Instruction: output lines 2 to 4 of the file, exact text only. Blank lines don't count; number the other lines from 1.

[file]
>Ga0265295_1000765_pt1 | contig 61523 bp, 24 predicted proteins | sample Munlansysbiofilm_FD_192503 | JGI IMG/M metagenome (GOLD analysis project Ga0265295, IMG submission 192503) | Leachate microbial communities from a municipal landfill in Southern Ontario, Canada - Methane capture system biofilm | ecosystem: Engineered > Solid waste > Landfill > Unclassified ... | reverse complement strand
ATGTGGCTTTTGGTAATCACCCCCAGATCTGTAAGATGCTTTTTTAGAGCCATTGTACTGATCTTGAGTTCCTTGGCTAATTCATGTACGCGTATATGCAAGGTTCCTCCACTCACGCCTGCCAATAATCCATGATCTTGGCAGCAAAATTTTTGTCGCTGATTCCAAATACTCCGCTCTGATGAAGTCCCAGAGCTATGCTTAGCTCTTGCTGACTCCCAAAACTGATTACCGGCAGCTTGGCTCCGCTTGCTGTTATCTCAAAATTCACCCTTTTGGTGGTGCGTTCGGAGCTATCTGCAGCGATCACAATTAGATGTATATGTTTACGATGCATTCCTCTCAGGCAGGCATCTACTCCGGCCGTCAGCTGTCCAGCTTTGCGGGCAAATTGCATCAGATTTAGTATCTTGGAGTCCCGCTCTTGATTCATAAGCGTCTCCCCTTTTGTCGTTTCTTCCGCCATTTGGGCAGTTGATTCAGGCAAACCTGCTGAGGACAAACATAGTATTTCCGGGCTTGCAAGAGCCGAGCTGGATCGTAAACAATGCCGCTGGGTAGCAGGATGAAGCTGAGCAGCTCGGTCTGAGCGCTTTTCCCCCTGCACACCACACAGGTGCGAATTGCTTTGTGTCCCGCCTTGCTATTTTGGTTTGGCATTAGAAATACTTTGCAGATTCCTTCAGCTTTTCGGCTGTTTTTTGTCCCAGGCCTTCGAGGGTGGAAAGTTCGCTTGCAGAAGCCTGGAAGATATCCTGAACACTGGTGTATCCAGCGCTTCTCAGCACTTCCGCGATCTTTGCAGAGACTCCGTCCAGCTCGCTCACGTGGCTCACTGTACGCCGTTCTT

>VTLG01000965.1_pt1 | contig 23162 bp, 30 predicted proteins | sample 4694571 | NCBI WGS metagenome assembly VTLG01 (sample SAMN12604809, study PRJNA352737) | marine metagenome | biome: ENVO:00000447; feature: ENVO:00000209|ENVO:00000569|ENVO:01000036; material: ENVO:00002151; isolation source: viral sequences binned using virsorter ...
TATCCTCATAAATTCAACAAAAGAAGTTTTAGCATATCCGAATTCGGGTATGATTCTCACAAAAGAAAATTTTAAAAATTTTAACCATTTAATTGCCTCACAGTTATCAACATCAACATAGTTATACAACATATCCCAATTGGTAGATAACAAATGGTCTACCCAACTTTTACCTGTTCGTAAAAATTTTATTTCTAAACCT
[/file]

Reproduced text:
ATGTGGCTTTTGGTAATCACCCCCAGATCTGTAAGATGCTTTTTTAGAGCCATTGTACTGATCTTGAGTTCCTTGGCTAATTCATGTACGCGTATATGCAAGGTTCCTCCACTCACGCCTGCCAATAATCCATGATCTTGGCAGCAAAATTTTTGTCGCTGATTCCAAATACTCCGCTCTGATGAAGTCCCAGAGCTATGCTTAGCTCTTGCTGACTCCCAAAACTGATTACCGGCAGCTTGGCTCCGCTTGCTGTTATCTCAAAATTCACCCTTTTGGTGGTGCGTTCGGAGCTATCTGCAGCGATCACAATTAGATGTATATGTTTACGATGCATTCCTCTCAGGCAGGCATCTACTCCGGCCGTCAGCTGTCCAGCTTTGCGGGCAAATTGCATCAGATTTAGTATCTTGGAGTCCCGCTCTTGATTCATAAGCGTCTCCCCTTTTGTCGTTTCTTCCGCCATTTGGGCAGTTGATTCAGGCAAACCTGCTGAGGACAAACATAGTATTTCCGGGCTTGCAAGAGCCGAGCTGGATCGTAAACAATGCCGCTGGGTAGCAGGATGAAGCTGAGCAGCTCGGTCTGAGCGCTTTTCCCCCTGCACACCACACAGGTGCGAATTGCTTTGTGTCCCGCCTTGCTATTTTGGTTTGGCATTAGAAATACTTTGCAGATTCCTTCAGCTTTTCGGCTGTTTTTTGTCCCAGGCCTTCGAGGGTGGAAAGTTCGCTTGCAGAAGCCTGGAAGATATCCTGAACACTGGTGTATCCAGCGCTTCTCAGCACTTCCGCGATCTTTGCAGAGACTCCGTCCAGCTCGCTCACGTGGCTCACTGTACGCCGTTCTT

>VTLG01000965.1_pt1 | contig 23162 bp, 30 predicted proteins | sample 4694571 | NCBI WGS metagenome assembly VTLG01 (sample SAMN12604809, study PRJNA352737) | marine metagenome | biome: ENVO:00000447; feature: ENVO:00000209|ENVO:00000569|ENVO:01000036; material: ENVO:00002151; isolation source: viral sequences binned using virsorter ...
TATCCTCATAAATTCAACAAAAGAAGTTTTAGCATATCCGAATTCGGGTATGATTCTCACAAAAGAAAATTTTAAAAATTTTAACCATTTAATTGCCTCACAGTTATCAACATCAACATAGTTATACAACATATCCCAATTGGTAGATAACAAATGGTCTACCCAACTTTTACCTGTTCGTAAAAATTTTATTTCTAAACCT